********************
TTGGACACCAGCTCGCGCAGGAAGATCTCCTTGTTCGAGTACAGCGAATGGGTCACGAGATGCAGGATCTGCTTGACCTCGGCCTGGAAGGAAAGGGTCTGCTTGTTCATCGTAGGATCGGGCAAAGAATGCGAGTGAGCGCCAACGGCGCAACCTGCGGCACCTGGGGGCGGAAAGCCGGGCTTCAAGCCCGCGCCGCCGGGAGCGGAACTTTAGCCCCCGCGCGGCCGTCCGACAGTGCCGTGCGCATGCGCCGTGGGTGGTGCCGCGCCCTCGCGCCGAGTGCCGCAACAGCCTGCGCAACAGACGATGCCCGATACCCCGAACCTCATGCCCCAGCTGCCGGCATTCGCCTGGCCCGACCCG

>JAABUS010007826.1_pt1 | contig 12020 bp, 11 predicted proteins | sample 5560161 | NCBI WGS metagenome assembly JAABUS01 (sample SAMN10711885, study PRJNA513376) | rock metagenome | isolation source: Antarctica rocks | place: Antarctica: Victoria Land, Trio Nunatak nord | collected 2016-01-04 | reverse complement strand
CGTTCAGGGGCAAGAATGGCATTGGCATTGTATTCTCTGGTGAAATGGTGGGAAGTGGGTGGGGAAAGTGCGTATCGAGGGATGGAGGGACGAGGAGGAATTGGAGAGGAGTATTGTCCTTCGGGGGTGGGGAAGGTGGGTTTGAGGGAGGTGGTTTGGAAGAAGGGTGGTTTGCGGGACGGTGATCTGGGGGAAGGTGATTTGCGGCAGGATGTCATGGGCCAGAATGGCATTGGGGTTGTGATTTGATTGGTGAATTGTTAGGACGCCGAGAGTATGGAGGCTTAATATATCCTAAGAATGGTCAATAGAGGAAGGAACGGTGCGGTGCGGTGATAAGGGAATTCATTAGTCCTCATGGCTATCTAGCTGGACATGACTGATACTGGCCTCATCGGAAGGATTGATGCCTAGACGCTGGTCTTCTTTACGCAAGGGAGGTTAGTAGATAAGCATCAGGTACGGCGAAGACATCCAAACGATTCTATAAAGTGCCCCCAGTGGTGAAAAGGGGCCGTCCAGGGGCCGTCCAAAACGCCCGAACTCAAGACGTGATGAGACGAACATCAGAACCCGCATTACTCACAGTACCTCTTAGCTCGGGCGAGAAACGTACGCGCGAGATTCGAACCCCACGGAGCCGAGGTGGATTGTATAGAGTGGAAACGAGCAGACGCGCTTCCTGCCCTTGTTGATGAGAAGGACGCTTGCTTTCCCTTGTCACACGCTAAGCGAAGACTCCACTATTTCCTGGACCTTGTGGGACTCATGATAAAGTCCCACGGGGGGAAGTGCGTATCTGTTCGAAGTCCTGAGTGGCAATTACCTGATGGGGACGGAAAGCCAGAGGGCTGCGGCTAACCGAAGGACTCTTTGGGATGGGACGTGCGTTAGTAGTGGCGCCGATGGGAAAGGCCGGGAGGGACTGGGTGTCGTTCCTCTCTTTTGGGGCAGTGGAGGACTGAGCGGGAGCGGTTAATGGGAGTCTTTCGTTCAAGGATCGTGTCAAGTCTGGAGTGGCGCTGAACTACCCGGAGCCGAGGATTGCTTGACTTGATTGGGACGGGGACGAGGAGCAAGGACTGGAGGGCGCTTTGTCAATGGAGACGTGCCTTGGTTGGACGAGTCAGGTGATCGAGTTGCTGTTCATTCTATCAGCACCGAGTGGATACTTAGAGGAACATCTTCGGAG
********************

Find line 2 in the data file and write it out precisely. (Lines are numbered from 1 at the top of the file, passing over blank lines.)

>JAABUS010007826.1_pt1 | contig 12020 bp, 11 predicted proteins | sample 5560161 | NCBI WGS metagenome assembly JAABUS01 (sample SAMN10711885, study PRJNA513376) | rock metagenome | isolation source: Antarctica rocks | place: Antarctica: Victoria Land, Trio Nunatak nord | collected 2016-01-04 | reverse complement strand